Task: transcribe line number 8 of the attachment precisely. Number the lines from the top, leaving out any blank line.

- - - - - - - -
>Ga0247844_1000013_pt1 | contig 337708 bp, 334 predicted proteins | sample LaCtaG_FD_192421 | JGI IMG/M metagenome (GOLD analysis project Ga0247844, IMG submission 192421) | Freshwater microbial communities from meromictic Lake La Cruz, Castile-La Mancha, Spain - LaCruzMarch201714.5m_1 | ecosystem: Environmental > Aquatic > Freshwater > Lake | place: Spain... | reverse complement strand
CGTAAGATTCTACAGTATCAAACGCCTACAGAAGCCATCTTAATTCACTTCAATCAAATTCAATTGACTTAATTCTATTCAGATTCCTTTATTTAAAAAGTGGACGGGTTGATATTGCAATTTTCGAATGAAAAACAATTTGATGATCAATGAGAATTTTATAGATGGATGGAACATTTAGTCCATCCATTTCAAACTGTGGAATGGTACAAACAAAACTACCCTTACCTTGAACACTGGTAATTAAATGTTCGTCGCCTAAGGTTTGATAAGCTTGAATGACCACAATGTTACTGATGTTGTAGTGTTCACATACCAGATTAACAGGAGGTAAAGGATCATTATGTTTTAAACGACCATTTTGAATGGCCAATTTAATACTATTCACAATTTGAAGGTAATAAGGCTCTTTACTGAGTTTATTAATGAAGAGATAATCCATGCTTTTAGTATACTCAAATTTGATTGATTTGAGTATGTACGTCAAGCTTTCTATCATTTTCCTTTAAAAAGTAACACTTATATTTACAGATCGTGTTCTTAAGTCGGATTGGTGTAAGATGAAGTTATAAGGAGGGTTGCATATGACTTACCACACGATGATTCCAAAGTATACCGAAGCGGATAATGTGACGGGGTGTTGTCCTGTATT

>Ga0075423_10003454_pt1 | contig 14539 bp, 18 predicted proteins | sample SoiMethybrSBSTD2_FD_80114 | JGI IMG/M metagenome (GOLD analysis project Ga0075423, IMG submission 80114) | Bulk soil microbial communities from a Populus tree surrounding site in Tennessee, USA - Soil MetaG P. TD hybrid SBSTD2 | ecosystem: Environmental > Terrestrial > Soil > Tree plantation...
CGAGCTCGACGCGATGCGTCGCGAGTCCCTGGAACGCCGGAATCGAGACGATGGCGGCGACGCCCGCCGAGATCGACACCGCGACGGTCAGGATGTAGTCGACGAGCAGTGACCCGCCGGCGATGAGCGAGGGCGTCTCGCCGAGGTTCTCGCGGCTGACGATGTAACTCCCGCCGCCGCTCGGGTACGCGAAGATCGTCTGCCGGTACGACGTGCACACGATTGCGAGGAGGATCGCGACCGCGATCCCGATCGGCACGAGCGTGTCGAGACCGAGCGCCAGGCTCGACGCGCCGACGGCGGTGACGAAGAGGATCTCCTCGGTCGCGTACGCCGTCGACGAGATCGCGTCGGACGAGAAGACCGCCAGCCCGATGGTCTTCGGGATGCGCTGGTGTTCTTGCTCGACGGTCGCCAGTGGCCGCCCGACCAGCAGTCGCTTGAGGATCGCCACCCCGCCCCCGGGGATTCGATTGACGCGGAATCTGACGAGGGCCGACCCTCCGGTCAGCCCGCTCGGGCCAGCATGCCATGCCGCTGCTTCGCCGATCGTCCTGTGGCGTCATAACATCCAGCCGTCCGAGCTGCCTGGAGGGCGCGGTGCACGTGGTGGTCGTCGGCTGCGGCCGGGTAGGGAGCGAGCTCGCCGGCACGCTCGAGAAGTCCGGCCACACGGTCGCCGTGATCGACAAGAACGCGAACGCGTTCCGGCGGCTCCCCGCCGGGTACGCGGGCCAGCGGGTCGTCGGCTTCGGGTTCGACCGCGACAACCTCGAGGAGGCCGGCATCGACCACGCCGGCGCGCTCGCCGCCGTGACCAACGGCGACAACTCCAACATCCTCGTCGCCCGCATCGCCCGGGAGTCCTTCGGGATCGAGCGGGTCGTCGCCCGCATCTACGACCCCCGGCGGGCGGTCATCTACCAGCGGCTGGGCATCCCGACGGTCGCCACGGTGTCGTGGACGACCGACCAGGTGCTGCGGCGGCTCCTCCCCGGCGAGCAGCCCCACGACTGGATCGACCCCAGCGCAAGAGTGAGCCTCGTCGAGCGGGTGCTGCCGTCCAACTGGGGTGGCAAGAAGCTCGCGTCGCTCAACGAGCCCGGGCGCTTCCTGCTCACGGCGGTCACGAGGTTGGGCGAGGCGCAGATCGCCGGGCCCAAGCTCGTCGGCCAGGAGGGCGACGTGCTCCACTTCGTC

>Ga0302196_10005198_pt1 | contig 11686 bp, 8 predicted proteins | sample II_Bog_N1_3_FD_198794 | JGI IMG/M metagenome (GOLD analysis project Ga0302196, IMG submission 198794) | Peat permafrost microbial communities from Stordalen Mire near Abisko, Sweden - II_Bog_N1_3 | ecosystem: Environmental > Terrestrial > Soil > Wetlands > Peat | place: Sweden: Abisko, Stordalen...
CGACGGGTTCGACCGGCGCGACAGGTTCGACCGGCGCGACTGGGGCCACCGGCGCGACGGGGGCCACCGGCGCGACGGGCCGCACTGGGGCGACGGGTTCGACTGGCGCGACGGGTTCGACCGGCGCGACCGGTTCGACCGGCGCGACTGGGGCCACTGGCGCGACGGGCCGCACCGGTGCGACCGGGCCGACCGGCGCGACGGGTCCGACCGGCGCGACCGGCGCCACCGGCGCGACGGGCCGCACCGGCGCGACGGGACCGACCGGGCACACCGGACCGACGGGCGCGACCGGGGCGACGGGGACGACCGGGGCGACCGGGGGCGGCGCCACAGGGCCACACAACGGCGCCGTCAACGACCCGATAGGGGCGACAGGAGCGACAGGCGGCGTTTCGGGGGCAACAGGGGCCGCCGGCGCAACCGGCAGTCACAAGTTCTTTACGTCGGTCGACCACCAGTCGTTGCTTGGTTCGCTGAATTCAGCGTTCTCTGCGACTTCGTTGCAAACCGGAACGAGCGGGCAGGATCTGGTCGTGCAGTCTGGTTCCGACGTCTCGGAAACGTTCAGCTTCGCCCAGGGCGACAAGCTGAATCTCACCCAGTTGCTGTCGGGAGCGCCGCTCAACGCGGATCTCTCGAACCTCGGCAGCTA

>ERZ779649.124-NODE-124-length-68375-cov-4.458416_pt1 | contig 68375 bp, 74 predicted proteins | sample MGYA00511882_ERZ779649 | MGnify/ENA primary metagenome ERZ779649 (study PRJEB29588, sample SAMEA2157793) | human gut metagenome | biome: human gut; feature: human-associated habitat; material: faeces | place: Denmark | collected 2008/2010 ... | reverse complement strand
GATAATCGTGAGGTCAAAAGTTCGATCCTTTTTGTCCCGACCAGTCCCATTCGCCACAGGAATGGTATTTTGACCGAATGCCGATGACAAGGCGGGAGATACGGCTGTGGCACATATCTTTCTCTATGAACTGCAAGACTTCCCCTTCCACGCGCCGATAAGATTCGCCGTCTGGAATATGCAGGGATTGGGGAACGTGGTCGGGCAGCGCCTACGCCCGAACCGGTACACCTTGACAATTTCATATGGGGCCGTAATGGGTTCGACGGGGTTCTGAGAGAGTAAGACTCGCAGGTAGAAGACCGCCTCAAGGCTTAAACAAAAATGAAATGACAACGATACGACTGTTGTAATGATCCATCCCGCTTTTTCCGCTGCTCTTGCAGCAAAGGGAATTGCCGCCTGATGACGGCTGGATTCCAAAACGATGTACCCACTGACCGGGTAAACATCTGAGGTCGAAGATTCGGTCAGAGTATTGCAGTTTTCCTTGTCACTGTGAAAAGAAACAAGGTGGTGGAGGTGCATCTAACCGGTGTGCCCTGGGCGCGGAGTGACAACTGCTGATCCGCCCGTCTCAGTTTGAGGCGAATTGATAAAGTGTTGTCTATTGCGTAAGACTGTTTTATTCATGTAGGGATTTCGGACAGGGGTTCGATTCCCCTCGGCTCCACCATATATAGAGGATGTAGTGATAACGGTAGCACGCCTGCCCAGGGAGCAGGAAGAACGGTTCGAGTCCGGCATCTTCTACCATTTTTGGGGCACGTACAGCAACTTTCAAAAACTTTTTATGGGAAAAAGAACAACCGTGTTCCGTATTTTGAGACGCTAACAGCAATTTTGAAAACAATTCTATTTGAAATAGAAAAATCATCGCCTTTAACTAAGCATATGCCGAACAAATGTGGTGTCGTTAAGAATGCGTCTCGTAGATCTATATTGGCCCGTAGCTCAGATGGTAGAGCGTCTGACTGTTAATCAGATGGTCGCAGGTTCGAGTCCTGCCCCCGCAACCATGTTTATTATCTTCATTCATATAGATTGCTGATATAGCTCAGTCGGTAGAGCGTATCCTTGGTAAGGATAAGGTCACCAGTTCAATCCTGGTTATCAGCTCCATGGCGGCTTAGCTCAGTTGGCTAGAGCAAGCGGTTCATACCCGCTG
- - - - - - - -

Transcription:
GATAATCGTGAGGTCAAAAGTTCGATCCTTTTTGTCCCGACCAGTCCCATTCGCCACAGGAATGGTATTTTGACCGAATGCCGATGACAAGGCGGGAGATACGGCTGTGGCACATATCTTTCTCTATGAACTGCAAGACTTCCCCTTCCACGCGCCGATAAGATTCGCCGTCTGGAATATGCAGGGATTGGGGAACGTGGTCGGGCAGCGCCTACGCCCGAACCGGTACACCTTGACAATTTCATATGGGGCCGTAATGGGTTCGACGGGGTTCTGAGAGAGTAAGACTCGCAGGTAGAAGACCGCCTCAAGGCTTAAACAAAAATGAAATGACAACGATACGACTGTTGTAATGATCCATCCCGCTTTTTCCGCTGCTCTTGCAGCAAAGGGAATTGCCGCCTGATGACGGCTGGATTCCAAAACGATGTACCCACTGACCGGGTAAACATCTGAGGTCGAAGATTCGGTCAGAGTATTGCAGTTTTCCTTGTCACTGTGAAAAGAAACAAGGTGGTGGAGGTGCATCTAACCGGTGTGCCCTGGGCGCGGAGTGACAACTGCTGATCCGCCCGTCTCAGTTTGAGGCGAATTGATAAAGTGTTGTCTATTGCGTAAGACTGTTTTATTCATGTAGGGATTTCGGACAGGGGTTCGATTCCCCTCGGCTCCACCATATATAGAGGATGTAGTGATAACGGTAGCACGCCTGCCCAGGGAGCAGGAAGAACGGTTCGAGTCCGGCATCTTCTACCATTTTTGGGGCACGTACAGCAACTTTCAAAAACTTTTTATGGGAAAAAGAACAACCGTGTTCCGTATTTTGAGACGCTAACAGCAATTTTGAAAACAATTCTATTTGAAATAGAAAAATCATCGCCTTTAACTAAGCATATGCCGAACAAATGTGGTGTCGTTAAGAATGCGTCTCGTAGATCTATATTGGCCCGTAGCTCAGATGGTAGAGCGTCTGACTGTTAATCAGATGGTCGCAGGTTCGAGTCCTGCCCCCGCAACCATGTTTATTATCTTCATTCATATAGATTGCTGATATAGCTCAGTCGGTAGAGCGTATCCTTGGTAAGGATAAGGTCACCAGTTCAATCCTGGTTATCAGCTCCATGGCGGCTTAGCTCAGTTGGCTAGAGCAAGCGGTTCATACCCGCTG